Age of the Gods Lore

Here you will find the lore for the songs from Age of the Gods album. Click on a title in the list to jump to a particular song. Also, visit the lyrics page to see how the lore unfolds.

  1. The August Countenance of Amaterasu
  2. Yamato-Takeru
  3. The Eight-Forked Serpent
  4. Onogoroshima
  5. Slaying the Disobedient
  6. The Creation of Inugami
  7. The Sacred Scrolls
  8. Yomi
  9. Fearsome Emishi
  10. Downfall of the Soga

The August Countenance of Amaterasu

Amaterasu-omikami (天照大神) or Ōhirume-no-muchi-no-kami (大日孁貴神) – is the goddess of the Sun and the ancestor of the Royal family of Japan. She, along with Tsukuyomi the Moon and Susano-o the Storm, is also one of the so-called ‘three illustrious children’, upon whom Izanagi-no-Mikoto, the Creator of the Land, bestowed the right to rule in the Heavenly Plain.


Prince Yamato-Takeru was a royal general in the legendary period of the Japanese history (there are also some doubts about whether he was a real or a mythical character), most famous for his successful expeditions to various provinces of the archipelago.

According to the legends, he have battled the leaders of many tribes, including those of Kumaso and the people of Izumo, and one of them have given him (just before having his chest ripped open) his nickname – Yamato-Takeru, meaning “a brave man of the Yamato tribe”.

He also confronted many “evil deities”, one of whom has cursed the general with a deadly disease. It is said that his soul turned into a white bird and flew away in an unknown (or at least not universally agreed upon) direction.

The Eight-Forked Serpent

The serpent in question is Yamata-no-Orochi, a giant creature who has been plaguing the peaceful inhabitants of a certain region. Roughly at the same time Susano-o, the God of Storm, was banished from the Heavenly Plain for his blasphemous and outright awful behaviour (remember kids – never defecate and puke in your sister’s dining hall).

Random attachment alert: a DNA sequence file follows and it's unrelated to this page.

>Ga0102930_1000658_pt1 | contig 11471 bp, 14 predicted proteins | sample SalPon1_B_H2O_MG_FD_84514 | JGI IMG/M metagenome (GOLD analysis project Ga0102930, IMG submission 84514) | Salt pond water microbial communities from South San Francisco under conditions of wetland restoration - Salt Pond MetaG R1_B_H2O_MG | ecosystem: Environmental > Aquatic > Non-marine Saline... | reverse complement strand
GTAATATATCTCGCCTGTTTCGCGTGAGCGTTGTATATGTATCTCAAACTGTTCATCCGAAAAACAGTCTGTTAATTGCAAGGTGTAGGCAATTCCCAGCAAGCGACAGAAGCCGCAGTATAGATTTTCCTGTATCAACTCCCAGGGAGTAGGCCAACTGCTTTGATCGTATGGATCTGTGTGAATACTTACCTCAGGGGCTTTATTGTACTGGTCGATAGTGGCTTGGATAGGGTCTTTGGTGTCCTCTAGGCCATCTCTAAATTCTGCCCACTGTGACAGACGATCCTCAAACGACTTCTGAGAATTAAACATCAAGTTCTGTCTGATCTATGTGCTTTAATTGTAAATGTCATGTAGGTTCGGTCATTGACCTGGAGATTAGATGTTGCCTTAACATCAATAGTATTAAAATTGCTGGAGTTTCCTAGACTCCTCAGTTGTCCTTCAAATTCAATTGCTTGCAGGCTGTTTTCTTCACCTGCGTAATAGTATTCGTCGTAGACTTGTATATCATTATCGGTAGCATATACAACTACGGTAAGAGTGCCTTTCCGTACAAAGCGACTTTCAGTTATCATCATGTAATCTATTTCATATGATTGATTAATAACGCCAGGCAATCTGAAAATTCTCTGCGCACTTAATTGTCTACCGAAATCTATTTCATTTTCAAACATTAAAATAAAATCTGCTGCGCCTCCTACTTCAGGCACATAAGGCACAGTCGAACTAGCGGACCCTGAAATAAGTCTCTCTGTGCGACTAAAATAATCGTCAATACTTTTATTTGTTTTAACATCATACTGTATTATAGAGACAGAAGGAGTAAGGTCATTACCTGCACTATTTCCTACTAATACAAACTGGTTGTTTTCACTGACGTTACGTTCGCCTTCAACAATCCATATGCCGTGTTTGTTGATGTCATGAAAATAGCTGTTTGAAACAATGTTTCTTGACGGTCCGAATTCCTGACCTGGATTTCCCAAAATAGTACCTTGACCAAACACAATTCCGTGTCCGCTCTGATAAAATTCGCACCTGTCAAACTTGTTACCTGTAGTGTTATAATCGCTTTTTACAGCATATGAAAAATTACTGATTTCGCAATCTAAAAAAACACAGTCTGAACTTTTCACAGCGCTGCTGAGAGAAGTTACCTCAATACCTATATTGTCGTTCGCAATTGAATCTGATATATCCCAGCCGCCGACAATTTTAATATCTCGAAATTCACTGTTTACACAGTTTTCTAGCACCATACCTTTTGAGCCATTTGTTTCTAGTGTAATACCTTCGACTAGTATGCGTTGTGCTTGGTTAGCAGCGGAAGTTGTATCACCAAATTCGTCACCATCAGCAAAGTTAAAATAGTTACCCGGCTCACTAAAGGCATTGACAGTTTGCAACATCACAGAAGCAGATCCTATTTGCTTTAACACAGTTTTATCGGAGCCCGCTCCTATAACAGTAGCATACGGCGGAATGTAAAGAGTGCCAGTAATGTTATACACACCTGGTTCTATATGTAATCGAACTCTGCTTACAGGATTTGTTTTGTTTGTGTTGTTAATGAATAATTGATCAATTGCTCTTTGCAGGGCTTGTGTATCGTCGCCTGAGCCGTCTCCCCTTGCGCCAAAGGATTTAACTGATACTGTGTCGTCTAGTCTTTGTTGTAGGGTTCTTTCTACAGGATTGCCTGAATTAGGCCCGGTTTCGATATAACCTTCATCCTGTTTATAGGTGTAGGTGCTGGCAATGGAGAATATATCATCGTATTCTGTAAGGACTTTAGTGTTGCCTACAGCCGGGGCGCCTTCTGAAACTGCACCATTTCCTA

He discovered Yamata-no-Orochi, got him drunk by installing several vats of liquor and killed him. As a sweet sweet loot he got a legendary sword – Kusanagi-no-Tsurugi – from the tail of the beast. The sword is now one of the three Sacred Regalia of the Royal Family of Japan (although some assume the original has been lost during the final battle of Genpei war – a story for another time).


Onogoroshima a.k.a An Island Which Condensed (all by) Itself was the first piece of land created by Izanagi and Izanami. It came to be when Izanagi placed his spear into the primal ocean and stirred it until it became thick. He then raised the spear and a drop of this muddy water dripped from its end, fell back into the ocean and turned into solid land. It is a good question to which of the islands of the archipelago the legend refers to – there are some hypotheses, but none of them have been proven well enough yet.

Slaying the Disobedient

The story is quite usual for any ancient (semi-)tribal society – Take-Hani-Yasu, the king of another province rebelled (a good question is whether the ‘rebellion’ was real or just an attempt to get rid of a possible contestant in the Game of Politics on the archipelago), and a punitive force has been sent to ‘pacify’ him. In a slaughtered that ensued the ‘rebel’ king was killed by an arrow and his army cut down mercilessly. Such was the fate of the disobedient.